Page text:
Edmund was one of many victims of the Viking raids in the ninth century. He was an Anglian king who ruled over a territory north of the river Stour. Initially, he collaborated with the Scandinavian warriors but later reasserted his own authority. Double-crossed, the Vikings reinvaded and Edmund fell in battle.
According to a later Christian tradition, he was captured and offered a reprieve if he subjugated his people to the heathen invaders. Refusing to renounce his faith and become their vassal, he was slain shot full of arrows.
Acclaimed as a martyr, his cult spread quickly, and (prior to the adoption of St George) was regarded as a patron of England. His shrine was at Bury St Edmund’s in Suffolk till it was destroyed at the Dissolution of the Monasteries.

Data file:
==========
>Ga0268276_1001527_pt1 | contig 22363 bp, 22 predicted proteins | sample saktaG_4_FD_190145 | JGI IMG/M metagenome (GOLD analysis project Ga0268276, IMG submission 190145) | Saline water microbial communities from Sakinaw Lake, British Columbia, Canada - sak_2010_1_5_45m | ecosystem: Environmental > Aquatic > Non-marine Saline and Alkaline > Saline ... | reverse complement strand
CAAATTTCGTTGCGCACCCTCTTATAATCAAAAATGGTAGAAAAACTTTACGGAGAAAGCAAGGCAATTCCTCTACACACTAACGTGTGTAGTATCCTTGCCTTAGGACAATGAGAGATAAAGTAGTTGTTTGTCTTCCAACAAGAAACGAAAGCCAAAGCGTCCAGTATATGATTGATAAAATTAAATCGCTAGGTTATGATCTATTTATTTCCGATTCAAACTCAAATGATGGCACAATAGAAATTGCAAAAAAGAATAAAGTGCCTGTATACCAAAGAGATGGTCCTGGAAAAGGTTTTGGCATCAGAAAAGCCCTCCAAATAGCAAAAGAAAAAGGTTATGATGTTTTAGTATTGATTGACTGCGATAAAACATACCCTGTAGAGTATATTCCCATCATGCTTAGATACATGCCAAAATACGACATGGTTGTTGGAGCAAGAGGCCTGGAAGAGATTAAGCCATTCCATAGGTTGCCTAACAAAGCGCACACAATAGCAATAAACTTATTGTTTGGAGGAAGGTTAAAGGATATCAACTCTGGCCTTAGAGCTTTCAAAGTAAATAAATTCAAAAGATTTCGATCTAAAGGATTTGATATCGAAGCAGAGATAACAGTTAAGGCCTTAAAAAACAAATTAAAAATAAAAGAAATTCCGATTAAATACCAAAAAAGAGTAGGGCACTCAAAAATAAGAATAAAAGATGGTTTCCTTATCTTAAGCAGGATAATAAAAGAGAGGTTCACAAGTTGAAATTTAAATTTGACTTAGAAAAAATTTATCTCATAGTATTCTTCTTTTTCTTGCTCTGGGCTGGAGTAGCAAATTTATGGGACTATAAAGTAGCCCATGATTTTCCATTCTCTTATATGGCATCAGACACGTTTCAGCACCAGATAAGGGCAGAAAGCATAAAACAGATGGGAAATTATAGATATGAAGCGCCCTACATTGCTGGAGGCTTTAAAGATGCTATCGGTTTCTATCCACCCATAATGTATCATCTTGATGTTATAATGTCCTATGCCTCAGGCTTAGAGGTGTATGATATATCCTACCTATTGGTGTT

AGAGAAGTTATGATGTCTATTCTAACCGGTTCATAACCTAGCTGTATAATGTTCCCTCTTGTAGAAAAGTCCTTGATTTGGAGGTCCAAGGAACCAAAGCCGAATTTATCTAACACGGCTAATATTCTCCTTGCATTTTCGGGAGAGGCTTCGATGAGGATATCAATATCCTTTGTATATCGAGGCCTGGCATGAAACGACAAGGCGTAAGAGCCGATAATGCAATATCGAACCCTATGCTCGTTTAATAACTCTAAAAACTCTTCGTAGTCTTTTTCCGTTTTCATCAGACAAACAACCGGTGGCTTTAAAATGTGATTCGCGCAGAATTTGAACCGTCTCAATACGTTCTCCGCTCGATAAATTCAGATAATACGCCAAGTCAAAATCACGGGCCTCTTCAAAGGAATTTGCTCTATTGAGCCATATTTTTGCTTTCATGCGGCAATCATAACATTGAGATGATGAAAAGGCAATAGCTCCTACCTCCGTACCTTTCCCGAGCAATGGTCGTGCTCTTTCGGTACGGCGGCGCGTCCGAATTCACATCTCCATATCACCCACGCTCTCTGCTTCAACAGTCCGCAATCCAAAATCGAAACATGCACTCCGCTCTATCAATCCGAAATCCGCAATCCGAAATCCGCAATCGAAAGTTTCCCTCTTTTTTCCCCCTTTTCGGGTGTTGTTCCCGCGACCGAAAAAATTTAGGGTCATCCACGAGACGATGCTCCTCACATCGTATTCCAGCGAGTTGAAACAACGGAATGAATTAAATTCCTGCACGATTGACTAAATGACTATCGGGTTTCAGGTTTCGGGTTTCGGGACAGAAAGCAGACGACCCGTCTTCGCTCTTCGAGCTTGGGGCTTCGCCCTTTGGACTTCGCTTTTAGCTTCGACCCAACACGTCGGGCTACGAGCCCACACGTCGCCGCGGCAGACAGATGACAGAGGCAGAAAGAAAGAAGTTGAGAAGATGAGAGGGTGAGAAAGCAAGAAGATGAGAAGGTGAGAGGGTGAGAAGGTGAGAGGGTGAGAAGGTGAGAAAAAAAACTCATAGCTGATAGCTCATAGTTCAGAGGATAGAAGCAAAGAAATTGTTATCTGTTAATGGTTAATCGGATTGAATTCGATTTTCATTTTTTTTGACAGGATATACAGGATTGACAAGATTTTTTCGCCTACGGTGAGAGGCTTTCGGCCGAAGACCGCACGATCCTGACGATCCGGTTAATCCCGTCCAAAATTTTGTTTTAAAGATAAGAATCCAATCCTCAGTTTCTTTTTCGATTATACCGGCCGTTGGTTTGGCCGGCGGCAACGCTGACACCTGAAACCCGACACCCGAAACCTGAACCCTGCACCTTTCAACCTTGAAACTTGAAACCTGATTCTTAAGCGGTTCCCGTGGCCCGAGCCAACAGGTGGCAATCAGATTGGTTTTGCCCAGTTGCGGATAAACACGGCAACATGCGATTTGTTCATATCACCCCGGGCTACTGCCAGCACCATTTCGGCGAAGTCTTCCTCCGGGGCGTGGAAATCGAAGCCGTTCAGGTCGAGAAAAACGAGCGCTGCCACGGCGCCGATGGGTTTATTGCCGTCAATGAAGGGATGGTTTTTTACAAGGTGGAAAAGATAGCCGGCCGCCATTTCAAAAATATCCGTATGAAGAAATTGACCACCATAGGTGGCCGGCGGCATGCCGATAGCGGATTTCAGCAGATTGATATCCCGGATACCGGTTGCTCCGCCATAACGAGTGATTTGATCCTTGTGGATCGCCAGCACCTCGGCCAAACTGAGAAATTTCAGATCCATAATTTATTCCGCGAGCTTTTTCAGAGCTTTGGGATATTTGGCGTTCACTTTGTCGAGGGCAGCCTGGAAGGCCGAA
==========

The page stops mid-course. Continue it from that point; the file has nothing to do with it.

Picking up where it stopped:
In mediaeval times, he was viewed as a paragon of kingly virtue: who was willing to lay down his own life out of duty to his people and God. This church seeks to emulate his example by witnessing to God’s love in standing against all violence and injustice within our community and society.
St Edmund is remembered on the anniversary of his death on 20 November. We celebrate his life and example on the nearest Sunday to his feast day, which we keep as our Patronal Festival.